Investigators from the European Competence Network on Mastocytosis and the American Initiative on Mast Cell Diseases have proposed refined response criteria for patients with advanced systemic mastocytosis (AdvSM).

The updated response criteria utilizes a tiered approach including pathologic, molecular and cytogenetic, clinical, and symptom/quality of life responses, as published in the Journal of Allergy and Clinical Immunology: In Practice.

“Several disease factors render response assessment in AdvSM complex and difficult. This is relevant to adjudication of patients on clinical trials as well as for practicing physicians. In a majority of patients, AdvSM is a multi-mutated stem-cell disorder affecting multiple cell lineages,” the authors said.

“Given the increasing focus on pathologic response, the aforementioned evidence of its correlation with long-term outcomes, and the challenges of interpreting C-findings, we have proposed response criteria based on a modular approach where these parameters are uncoupled from each other and evaluated in a tiered approach.”

The response criteria has 4 main tiers for the evaluation of treatments and improvement of disease. Tier 1 is broken into 2 parts: 1A, which is focused on pathological responses including mast cell infiltration of bone marrow, serum tryptase levels, and complete blood count; and 1B, which is evaluated if associated hematologic neoplasms are present and focuses on the responses of monocytes/eosinophils/blasts.

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Tier 2 focuses on the molecular response of KIT D816V through allele-specific polymerase chain reaction (PCR) or digital droplet PCR. The third tier, Tier 3, monitors clinical response to intervention through changes in the International Working Group Criteria. The final tier, Tier 4, follows responses in symptoms and changes in quality of life through the AdvSM symptom assessment form and other patient reported outcomes.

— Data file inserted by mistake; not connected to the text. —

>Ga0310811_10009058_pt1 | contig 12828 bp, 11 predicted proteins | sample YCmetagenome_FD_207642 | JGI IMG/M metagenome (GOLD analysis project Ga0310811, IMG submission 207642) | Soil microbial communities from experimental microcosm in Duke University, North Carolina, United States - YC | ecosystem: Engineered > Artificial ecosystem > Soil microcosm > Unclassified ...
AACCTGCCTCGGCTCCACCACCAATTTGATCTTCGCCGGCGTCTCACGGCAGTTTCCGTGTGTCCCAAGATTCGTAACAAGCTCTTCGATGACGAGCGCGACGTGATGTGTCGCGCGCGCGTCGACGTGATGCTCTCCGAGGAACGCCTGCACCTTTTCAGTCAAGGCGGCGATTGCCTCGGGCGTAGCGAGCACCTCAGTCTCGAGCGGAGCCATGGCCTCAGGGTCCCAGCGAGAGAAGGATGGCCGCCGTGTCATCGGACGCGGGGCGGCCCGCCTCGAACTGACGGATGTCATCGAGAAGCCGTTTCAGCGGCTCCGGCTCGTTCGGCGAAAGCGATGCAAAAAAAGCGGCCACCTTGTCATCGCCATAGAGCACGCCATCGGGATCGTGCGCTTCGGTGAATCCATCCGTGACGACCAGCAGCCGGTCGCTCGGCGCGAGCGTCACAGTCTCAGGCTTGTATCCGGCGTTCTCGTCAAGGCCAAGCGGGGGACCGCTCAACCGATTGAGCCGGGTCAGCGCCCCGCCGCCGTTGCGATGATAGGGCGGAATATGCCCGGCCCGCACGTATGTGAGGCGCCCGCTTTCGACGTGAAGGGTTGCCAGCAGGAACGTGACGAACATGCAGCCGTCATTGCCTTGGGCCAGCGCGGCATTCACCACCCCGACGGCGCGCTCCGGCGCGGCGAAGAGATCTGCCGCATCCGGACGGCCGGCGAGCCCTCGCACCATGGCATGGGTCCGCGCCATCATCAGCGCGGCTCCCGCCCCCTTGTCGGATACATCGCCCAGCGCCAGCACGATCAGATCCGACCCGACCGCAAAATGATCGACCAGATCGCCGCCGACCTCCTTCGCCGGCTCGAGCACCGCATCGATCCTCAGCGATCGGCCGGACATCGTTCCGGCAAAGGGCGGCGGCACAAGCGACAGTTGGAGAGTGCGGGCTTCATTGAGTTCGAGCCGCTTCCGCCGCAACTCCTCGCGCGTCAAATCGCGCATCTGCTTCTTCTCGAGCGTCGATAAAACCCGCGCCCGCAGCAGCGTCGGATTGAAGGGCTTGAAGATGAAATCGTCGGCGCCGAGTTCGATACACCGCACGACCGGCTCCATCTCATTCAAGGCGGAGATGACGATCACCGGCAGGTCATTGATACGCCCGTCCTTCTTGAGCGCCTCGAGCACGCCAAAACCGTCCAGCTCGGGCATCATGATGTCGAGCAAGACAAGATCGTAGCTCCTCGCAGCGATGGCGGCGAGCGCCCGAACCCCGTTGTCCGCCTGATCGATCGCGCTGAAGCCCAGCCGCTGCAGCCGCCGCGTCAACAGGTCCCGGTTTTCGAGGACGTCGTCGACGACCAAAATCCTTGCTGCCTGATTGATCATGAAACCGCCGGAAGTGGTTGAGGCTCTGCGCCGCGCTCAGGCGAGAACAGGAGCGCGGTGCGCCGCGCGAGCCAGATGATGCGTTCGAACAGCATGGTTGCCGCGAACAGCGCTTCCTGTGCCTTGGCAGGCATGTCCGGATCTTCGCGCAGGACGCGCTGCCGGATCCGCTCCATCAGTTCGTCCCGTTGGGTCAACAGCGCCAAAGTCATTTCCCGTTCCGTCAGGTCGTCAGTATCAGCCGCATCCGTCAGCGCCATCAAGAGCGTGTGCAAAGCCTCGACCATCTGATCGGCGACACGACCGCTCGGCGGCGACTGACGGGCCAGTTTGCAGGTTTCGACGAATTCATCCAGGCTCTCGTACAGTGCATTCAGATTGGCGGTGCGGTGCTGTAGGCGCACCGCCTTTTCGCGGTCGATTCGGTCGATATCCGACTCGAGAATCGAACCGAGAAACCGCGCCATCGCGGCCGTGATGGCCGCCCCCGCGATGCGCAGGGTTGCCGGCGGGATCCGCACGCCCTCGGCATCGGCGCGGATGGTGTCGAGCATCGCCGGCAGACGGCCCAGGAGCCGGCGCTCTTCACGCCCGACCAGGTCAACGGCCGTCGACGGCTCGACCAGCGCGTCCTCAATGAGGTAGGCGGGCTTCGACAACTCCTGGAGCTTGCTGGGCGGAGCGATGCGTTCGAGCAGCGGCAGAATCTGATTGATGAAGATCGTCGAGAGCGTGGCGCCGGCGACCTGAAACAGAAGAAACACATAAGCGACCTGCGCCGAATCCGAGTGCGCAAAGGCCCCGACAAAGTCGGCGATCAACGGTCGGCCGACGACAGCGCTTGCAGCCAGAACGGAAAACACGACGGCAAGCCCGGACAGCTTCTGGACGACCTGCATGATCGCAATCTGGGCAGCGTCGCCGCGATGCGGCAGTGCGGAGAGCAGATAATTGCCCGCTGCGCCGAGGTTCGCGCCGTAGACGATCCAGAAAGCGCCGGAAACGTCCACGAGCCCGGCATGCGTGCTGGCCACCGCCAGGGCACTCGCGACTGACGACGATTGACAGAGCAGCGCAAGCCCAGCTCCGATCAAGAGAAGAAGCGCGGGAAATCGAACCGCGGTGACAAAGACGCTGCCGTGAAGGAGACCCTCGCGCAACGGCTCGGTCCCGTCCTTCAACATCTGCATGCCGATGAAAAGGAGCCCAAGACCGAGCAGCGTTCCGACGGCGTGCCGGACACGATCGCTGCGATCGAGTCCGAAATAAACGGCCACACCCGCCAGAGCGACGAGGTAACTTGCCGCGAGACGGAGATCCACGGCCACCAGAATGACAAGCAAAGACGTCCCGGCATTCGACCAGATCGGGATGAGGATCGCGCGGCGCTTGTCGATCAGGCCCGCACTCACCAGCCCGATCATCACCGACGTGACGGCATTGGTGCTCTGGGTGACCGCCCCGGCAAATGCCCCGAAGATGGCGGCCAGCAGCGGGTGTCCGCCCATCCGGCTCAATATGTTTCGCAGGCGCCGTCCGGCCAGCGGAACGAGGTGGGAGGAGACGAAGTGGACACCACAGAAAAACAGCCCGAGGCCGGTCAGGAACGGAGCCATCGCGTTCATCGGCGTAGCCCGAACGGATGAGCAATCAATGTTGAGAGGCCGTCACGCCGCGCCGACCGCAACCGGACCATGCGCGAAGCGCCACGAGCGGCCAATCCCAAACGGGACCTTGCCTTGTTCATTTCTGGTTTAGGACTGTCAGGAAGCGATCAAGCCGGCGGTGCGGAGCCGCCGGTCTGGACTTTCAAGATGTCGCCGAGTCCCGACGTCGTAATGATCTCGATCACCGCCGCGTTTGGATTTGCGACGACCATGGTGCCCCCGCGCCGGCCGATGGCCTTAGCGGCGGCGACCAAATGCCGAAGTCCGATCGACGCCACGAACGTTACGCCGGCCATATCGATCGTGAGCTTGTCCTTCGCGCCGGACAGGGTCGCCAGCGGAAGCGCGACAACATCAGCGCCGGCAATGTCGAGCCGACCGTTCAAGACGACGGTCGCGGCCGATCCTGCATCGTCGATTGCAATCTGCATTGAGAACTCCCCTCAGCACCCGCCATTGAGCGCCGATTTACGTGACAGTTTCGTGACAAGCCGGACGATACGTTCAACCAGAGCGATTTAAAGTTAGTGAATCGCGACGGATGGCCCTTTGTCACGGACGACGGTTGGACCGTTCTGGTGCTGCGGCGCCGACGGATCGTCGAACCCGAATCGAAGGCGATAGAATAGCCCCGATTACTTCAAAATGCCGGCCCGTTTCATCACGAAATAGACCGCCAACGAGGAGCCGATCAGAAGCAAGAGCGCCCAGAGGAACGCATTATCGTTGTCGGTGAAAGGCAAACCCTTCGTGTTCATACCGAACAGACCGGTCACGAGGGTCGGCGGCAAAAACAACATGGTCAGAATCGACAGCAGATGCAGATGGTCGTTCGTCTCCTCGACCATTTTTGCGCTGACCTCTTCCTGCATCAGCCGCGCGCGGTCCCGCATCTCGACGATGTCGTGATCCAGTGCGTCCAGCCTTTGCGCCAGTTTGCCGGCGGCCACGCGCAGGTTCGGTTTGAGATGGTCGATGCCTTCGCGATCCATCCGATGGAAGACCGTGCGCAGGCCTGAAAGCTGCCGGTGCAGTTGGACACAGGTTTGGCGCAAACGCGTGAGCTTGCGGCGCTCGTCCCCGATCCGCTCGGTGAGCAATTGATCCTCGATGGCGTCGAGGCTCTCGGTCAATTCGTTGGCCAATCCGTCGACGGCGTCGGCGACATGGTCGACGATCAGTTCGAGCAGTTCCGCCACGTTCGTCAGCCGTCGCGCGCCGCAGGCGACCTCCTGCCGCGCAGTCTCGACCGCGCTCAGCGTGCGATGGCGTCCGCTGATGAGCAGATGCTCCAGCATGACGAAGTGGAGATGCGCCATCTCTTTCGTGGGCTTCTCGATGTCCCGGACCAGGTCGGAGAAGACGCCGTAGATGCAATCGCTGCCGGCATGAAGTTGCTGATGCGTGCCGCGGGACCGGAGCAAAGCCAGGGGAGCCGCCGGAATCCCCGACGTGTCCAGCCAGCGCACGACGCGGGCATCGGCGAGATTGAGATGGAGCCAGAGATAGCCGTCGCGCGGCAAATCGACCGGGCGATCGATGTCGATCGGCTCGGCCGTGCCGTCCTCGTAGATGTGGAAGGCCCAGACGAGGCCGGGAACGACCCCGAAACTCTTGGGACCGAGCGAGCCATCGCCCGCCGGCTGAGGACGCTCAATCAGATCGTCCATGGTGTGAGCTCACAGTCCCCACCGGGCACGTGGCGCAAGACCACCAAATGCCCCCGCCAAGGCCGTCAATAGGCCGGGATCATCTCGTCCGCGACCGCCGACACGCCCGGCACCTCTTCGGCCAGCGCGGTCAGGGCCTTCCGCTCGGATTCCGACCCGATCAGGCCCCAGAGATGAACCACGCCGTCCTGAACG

Tier 1A criteria would serve as primary endpoints in clinical trials while the other tiers could serve as secondary endpoints, the authors said. They did warn that there may be a tendency for clinical practice to focus on Tier 1 criteria, some of the other criteria may be more closely aligned to desired patient outcomes such as changes in symptoms and quality of life.

Response criteria have undergone several modifications over the years as more is understood about the disease and new treatments are discovered. The first criteria, the Valent criteria, were released in 2003 and focused on bone marrow mast cell burden and serum tryptase levels along with minimal changes in laboratory C-findings.

Updated criteria were generated from the Mayo Clinic in 2010 and focused on disease-related symptoms, organomegaly/lymphadenopathy, organ damage, and bone marrow findings. Modified Valen response criteria, which specified minimal criteria for improvement of C-findings and also incorporated modified Cheson response criteria for transfusions of red blood cells and platelets, were utilized during the global trial of midostaurin between 2009 and 2013.

The International Working Group for Myeloproliferative Neoplasms Research and Treatment and European Competence Network on Mastocytosis published new criteria in 2013 that sought to establish more stringent, well-defined, and clinically-relevant definitions for organ damage and treatment responses.

Reference

Gotlib J, Schwaab J, Shomali W, et al. Proposed ECNM-AIM response criteria in advanced systemic mastocytosis. J Allergy Clin Immunol Pract. Published online June 17, 2022. doi:10.1016/j.jaip.2022.05.034